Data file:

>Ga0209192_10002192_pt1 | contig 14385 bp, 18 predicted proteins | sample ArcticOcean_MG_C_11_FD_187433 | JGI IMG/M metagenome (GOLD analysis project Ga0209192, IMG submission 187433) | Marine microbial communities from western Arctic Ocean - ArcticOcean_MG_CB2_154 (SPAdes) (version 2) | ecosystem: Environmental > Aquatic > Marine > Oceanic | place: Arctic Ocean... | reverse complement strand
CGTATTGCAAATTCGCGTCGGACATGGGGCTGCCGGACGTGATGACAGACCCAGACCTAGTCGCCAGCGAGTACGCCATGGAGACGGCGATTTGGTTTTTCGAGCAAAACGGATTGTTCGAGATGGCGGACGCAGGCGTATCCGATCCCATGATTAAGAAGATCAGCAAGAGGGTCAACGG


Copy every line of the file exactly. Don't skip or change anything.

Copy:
>Ga0209192_10002192_pt1 | contig 14385 bp, 18 predicted proteins | sample ArcticOcean_MG_C_11_FD_187433 | JGI IMG/M metagenome (GOLD analysis project Ga0209192, IMG submission 187433) | Marine microbial communities from western Arctic Ocean - ArcticOcean_MG_CB2_154 (SPAdes) (version 2) | ecosystem: Environmental > Aquatic > Marine > Oceanic | place: Arctic Ocean... | reverse complement strand
CGTATTGCAAATTCGCGTCGGACATGGGGCTGCCGGACGTGATGACAGACCCAGACCTAGTCGCCAGCGAGTACGCCATGGAGACGGCGATTTGGTTTTTCGAGCAAAACGGATTGTTCGAGATGGCGGACGCAGGCGTATCCGATCCCATGATTAAGAAGATCAGCAAGAGGGTCAACGG